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Thursday, October 27, 2005

UN Oil for Food Coverage

Galloway's Wife - 4,500 Possible Defendants
Days after a US Senate committee tracked a $150,000 (£84,000) payment to the MP’s now estranged Palestinian wife, the UN inquiry reported that Amina Naji Abu Zayyad had earlier received a series of transfers totalling $120,000.

The revelation increases the pressure on the vocal anti-war politician, whom the report says was nicknamed “Abu Mariam” by the Iraqis, a reference to his anti-sanctions campaign, the Mariam Appeal.

The Respect MP for Bethnal Green and Bow already faces a parliamentary ethics inquiry and possible criminal charges for making “false or misleading” statements during his celebrated confrontation with US Senators in May.

The new details of Mr Galloway’s alleged involvement in the oil-for-food scandal were contained in a 620-page report issued at the end of an 18-month UN inquiry by a panel led by Paul Volcker, a former chairman of the US Federal Reserve.

The report also contained details of an unexplained payment of 20,000 Swiss francs (£8,800) to the son of Kofi Annan, the UN Secretary- General. And Jean-Bernard Merimée, France’s former UN Ambassador, admitted receiving $165,725 in commissions on an Iraqi oil sale in January 2002 while serving as a special adviser to Mr Annan.

M Merrimée told investigators that Tariq Aziz, Iraq’s former Deputy Prime Minister, had offered him the commissions because he was a “fair negotiator” as Paris’s UN envoy in setting up the oil-for-food system in the mid-1990s.

The report found that Marc Rich & Co financed oil purchases from Iraq and the associated kickbacks for the son of a French MP shortly after the company’s founder received a controversial pardon from President Clinton.

In all, about half the 4,500 companies that bought oil or supplied humanitarian goods under the UN scheme are suspected of having paid illegal kickbacks to the Saddam Hussein government. But only one oil company and 26 humanitarian suppliers actually admitted doing so.

BBC: More than 2,000 companies
More than 2,000 firms linked to the UN oil-for-food programme in Iraq were involved in making illicit payments to the Iraqi government, a report says.
It found Saddam Hussein received $1.8bn (£1bn) from firms including Daimler Chrysler and Volvo, and it also named individuals said to have benefited.

Some of those issued denials or declined to comment at this stage.

The UN report said the firms would not necessarily have known about the bribes and surcharges.

Paul Volcker, who led the inquiry, said corruption would not have been so pervasive had there been better discipline by UN management and he emphasised the need for wide-ranging UN reforms.

Claudia Rosett
Business as Usual
Corruption and conflicts of interest at the U.N.

Thursday, October 27, 2005 12:01 a.m. EDT

Few outside U.N. circles have heard of IHC Services, a private company that for years was one of hundreds of firms selling goods and services to the U.N. As a rule, the U.N. keeps secret most details of these deals. But scandals involving IHC have begun lifting the lid on how the U.N. handles taxpayers' money.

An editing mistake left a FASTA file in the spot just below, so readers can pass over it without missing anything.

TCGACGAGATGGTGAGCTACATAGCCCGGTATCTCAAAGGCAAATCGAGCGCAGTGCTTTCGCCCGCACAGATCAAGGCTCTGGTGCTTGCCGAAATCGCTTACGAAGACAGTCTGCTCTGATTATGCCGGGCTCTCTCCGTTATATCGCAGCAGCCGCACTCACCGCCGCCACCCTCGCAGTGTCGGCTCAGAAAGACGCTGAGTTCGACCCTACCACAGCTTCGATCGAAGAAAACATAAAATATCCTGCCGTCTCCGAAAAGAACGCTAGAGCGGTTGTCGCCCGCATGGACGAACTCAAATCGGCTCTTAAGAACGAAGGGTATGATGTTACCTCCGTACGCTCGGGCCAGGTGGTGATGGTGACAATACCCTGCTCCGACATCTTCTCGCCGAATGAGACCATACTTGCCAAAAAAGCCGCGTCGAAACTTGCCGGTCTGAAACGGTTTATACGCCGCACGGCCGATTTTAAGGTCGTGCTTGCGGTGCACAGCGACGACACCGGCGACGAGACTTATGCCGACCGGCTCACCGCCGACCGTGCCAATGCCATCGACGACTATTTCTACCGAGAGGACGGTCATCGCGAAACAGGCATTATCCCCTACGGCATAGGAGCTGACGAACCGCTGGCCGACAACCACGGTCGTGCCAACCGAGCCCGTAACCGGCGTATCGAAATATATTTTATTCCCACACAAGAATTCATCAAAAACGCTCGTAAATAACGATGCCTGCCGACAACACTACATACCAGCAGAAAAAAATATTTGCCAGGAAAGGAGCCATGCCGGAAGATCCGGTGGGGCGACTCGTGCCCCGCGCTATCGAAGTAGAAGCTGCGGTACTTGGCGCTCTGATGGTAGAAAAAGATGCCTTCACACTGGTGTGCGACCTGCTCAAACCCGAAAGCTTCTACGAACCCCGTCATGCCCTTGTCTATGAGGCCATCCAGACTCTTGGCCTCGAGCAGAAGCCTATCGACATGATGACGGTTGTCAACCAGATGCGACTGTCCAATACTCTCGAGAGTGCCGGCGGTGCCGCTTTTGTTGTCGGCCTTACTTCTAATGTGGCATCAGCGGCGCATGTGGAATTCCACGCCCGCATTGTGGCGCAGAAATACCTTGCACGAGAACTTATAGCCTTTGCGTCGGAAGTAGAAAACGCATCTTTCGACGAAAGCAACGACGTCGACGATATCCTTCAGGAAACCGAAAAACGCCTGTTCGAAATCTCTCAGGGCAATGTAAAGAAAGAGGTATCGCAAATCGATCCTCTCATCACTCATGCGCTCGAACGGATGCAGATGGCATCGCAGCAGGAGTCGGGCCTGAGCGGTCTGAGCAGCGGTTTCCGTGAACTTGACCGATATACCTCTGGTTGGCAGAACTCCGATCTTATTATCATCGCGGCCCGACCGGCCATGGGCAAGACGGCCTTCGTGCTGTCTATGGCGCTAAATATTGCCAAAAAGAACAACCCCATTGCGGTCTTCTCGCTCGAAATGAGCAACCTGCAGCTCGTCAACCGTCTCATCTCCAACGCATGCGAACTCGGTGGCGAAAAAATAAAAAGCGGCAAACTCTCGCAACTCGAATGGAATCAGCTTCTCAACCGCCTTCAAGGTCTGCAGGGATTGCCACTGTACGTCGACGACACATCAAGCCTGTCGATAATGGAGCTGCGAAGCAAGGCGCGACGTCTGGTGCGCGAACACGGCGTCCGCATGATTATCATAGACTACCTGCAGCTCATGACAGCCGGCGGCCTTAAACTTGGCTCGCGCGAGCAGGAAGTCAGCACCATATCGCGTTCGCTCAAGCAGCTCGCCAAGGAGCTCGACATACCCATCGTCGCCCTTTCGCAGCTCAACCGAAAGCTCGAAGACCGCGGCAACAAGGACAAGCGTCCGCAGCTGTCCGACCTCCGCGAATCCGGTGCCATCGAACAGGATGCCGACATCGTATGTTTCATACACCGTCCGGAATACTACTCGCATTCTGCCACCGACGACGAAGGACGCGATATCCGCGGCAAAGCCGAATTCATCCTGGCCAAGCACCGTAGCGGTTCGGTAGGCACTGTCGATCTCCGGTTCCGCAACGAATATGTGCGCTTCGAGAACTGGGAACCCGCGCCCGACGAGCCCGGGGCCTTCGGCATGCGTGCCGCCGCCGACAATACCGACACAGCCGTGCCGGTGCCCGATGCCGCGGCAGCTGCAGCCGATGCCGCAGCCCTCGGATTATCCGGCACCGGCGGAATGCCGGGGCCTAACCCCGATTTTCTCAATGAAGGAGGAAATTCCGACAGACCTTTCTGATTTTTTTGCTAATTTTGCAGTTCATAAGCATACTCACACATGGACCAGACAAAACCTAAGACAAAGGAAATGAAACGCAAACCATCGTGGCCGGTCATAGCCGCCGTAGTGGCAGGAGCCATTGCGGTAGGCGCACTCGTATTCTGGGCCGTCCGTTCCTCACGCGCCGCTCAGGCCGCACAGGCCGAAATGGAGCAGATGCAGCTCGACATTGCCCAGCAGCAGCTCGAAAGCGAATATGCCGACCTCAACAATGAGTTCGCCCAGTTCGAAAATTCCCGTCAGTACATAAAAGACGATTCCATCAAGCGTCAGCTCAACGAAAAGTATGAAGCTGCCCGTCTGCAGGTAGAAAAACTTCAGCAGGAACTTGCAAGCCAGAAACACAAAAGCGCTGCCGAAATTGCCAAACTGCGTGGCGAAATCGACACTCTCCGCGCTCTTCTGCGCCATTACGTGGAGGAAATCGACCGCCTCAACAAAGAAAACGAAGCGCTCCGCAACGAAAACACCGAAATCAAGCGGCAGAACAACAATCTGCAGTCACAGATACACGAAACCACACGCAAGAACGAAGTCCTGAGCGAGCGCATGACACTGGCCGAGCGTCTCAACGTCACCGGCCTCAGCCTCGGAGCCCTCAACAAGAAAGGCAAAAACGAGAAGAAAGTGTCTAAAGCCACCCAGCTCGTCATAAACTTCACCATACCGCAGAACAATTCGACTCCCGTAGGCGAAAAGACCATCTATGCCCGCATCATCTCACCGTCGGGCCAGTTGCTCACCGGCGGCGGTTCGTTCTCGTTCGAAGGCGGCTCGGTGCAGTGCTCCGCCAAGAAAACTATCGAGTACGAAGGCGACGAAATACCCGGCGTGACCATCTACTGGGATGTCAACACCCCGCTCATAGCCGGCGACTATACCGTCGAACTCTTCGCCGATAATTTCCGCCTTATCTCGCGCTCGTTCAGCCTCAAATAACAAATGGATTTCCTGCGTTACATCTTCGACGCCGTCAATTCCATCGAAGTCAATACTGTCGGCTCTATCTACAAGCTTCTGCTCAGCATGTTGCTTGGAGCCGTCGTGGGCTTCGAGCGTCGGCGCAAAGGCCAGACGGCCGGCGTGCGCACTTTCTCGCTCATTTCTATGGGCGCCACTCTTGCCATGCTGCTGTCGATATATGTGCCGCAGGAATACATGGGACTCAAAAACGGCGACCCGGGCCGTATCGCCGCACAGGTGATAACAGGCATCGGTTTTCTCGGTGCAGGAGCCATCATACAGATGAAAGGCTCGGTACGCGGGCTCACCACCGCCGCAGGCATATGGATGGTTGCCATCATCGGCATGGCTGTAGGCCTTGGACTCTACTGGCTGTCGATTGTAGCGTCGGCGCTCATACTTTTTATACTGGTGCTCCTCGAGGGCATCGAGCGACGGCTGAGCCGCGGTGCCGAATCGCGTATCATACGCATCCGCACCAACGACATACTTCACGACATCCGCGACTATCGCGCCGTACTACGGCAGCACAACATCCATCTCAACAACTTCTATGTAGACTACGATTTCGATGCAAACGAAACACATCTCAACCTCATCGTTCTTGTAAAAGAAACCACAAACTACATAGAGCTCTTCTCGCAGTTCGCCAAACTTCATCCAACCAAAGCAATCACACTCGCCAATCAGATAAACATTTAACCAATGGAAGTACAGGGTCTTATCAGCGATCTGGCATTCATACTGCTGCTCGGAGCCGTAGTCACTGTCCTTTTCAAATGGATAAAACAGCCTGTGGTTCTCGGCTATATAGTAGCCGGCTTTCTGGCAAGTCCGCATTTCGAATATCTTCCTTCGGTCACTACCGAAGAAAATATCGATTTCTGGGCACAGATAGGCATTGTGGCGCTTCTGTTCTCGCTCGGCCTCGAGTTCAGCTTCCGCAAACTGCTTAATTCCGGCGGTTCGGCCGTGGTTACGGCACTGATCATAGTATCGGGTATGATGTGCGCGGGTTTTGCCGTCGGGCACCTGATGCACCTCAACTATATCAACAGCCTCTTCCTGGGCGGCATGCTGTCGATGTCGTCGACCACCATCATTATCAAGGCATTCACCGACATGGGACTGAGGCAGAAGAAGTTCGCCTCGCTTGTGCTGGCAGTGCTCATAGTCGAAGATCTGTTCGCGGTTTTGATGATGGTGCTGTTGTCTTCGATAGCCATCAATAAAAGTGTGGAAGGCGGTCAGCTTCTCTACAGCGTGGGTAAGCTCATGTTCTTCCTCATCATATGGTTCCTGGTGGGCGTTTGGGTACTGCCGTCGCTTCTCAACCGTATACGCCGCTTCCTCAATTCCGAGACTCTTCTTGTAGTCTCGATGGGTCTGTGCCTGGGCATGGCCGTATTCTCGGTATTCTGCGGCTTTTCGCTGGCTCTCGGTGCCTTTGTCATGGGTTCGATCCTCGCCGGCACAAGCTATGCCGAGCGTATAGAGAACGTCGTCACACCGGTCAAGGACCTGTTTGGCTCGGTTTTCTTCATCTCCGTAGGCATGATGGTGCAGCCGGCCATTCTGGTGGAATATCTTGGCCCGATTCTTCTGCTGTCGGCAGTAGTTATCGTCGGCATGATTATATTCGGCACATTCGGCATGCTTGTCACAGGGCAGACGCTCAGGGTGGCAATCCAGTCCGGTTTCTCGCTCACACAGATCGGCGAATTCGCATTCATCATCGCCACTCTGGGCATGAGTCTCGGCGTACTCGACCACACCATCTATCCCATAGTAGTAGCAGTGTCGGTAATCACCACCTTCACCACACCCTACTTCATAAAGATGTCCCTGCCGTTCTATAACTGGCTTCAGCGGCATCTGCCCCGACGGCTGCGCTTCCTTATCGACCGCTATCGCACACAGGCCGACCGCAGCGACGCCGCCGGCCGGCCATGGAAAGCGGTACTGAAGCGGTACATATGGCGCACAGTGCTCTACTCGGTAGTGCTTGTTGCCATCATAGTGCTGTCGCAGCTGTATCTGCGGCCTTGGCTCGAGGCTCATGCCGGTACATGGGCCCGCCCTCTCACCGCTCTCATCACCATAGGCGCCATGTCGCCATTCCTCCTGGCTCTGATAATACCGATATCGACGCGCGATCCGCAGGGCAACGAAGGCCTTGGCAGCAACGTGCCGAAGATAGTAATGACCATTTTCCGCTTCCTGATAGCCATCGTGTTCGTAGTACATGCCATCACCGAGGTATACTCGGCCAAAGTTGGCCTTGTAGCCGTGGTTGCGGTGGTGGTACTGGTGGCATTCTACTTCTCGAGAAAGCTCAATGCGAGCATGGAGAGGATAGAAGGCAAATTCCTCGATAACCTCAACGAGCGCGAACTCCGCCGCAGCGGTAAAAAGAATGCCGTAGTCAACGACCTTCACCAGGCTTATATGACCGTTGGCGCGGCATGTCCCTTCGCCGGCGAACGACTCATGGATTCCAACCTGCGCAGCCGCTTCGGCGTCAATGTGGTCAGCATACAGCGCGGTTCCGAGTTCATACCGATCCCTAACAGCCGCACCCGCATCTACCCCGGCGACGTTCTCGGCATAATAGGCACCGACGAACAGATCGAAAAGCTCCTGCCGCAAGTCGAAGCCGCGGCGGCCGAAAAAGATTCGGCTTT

The IHC story suggests that the U.N.'s failures of governance are not confined to such special projects as the Oil for Food program. If anything, Oil for Food looks more and more like a large outcropping of U.N. business as usual. And as with Oil for Food, which ran from December 1996 until the fall of Saddam in 2003, the timeline of IHC business with the U.N. starts in December 1996. That was the month before Kofi Annan took over as secretary-general, and it is on his watch that the IHC-U.N. tale has unfolded.

Headquartered on the sixth floor of a modest midtown Manhattan high-rise, with additional offices in Milan, IHC was, until this June, one of many companies approved by the U.N. as a registered vendor to its procurement division--which handles U.N. contracting for everything from office supplies to rations for peacekeeping troops. IHC signed some deals directly with the U.N., and on others served as a go-between for third-party contractors--despite the U.N.'s officially stated preference for avoiding middlemen.

Since the U.N. handles its contracts with secrecy, the full extent of IHC's involvement in U.N. business is hard to know. But from documents seen by this writer, the amounts around 1999 involved millions of dollars; a few years later they involved scores of millions; and in the past year or two--counting IHC business partnerships--the totals reached hundreds of millions.
IHC's CEO Ezio Testa, has denied any wrong-doing. But IHC's history includes hiring the son of a U.N. official who later (and unrelated to the hiring) pled guilty to corruption in federal court. In addition, a star U.N. diplomat served as chairman of the IHC board of directors while also holding a post as personal representative of the U.N. secretary-general. On top of that, IHC appears to have had access to valuable inside information on U.N. contract bids, which in at least one documented case it shared with a company involved in the bid.

Last year, information was bubbling around in unofficial quarters that something was amiss in the U.N. procurement department. Together with Fox News executive editor George Russell, I began looking into it. A name that came to our attention was Alexander Yakovlev, a Russian staffer in the procurement department. Imagine our surprise when Mr. Yakovlev was depicted in a Feb. 3 interim report from Paul Volcker's Oil for Food probe as a defender of integrity in the U.N. procurement department, where he'd handled Oil for Food inspection contracts.


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